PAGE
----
Saunders offers close reads of some well-loved Russian short stories with the intent of illuminating what good writing is and does. What’s not to like about that? I love the book and recommend it. But I did find myself stumbling over one section.
After offering before-and-after versions of the same sentence, one of which is clearly better than the other, Saunders explains how he knows it's better: He prefers it.
Now, even as a kid I was never a fan of “because I said so” as a reason for anything. So this caught my eye right away!
And Saunders is not being glib, either. He’s reporting back from within his own writing and revision process, and urges other writers to be similarly observant and responsive...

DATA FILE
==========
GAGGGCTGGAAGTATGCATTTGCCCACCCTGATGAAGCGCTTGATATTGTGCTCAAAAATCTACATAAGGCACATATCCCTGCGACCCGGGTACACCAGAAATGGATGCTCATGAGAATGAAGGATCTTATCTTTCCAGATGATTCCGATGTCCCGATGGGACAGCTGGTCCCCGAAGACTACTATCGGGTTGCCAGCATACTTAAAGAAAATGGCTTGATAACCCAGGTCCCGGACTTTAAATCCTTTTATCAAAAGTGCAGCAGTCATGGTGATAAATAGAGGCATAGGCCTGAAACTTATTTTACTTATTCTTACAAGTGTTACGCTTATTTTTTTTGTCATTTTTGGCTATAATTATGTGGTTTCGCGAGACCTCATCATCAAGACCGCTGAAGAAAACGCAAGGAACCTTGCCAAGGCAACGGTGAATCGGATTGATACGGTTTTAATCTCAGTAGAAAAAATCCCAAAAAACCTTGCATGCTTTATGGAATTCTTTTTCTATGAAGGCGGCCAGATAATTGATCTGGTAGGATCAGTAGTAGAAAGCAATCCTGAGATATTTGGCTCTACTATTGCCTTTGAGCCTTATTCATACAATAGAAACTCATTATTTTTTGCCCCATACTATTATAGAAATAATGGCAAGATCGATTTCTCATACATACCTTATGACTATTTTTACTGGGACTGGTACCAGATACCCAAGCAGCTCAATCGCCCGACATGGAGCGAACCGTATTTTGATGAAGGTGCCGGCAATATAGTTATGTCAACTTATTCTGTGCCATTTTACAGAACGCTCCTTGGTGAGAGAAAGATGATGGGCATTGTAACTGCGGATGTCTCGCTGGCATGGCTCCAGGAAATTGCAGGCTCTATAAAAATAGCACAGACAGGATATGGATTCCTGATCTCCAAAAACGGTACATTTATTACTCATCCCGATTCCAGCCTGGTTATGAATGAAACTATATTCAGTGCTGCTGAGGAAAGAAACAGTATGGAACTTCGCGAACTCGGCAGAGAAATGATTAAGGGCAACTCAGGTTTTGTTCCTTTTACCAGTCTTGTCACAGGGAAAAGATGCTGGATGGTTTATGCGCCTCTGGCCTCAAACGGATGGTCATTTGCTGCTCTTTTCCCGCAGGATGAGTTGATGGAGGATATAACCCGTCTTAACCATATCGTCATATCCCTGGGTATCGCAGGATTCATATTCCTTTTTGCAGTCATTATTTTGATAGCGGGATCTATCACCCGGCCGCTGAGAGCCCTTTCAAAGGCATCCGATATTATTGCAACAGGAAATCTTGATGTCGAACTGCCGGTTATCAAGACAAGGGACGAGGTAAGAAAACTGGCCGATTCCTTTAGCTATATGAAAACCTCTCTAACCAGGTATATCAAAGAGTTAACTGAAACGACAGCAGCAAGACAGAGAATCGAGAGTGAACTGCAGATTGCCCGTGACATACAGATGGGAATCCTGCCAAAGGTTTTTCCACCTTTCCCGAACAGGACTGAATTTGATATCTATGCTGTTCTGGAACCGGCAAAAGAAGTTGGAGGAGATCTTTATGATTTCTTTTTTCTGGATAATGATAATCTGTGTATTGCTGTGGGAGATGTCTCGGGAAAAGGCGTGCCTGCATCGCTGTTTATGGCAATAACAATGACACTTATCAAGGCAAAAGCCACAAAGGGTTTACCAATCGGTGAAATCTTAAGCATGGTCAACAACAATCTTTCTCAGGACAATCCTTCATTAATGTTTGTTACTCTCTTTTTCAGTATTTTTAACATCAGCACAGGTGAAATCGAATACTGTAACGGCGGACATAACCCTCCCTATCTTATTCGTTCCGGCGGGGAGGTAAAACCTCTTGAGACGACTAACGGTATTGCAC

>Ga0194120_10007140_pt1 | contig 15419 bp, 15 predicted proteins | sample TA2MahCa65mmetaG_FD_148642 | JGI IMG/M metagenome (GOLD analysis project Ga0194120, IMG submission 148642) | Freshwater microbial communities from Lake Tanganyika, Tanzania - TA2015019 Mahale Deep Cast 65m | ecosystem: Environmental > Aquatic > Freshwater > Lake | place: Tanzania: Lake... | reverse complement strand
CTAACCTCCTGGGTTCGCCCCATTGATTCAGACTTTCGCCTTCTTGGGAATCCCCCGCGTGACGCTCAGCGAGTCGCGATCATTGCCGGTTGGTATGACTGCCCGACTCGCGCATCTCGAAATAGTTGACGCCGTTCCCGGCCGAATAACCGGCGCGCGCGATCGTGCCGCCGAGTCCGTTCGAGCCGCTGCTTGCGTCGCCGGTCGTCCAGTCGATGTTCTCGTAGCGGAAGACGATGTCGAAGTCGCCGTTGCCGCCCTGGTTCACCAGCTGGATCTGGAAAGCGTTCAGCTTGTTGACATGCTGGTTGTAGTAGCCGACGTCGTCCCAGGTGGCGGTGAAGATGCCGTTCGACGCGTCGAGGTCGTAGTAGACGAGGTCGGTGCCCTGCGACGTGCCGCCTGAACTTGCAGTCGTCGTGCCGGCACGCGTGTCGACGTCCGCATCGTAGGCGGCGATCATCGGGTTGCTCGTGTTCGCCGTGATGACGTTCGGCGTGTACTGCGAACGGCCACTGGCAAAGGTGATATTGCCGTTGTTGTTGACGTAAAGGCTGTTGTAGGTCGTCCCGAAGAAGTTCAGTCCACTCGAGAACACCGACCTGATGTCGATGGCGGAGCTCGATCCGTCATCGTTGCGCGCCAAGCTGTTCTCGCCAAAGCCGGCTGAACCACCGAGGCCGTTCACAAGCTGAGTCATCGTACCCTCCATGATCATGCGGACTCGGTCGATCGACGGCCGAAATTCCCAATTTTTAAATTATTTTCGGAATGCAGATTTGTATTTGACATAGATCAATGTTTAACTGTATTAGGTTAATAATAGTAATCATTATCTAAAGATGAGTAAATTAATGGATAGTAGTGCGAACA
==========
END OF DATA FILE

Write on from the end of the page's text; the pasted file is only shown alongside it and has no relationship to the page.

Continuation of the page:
Last week I raised the question of what makes creative work endure because I was thinking about Shakespeare. But did Shakespeare set out to write “classic” plays?
In his professional life he was an ever-hustling playwright-slash-entrepreneur, his time stretched (thinly, we can only imagine) between churning out the plays that kept his company afloat and the ceaseless daily business of running a theatre.
Talk about slings and arrows! Shakespeare dealt with snide critics, box office receipts, actors who went off-script, not to mention the recurrent bouts of plague that closed London’s theaters for months at a time.
Creatively, he walked the fine line between writing from the heart while finessing the sensitivities of his royal patrons. His work had to engage the nobility at court and the commoners, too, including the “groundlings” who paid a mere penny to stand there,...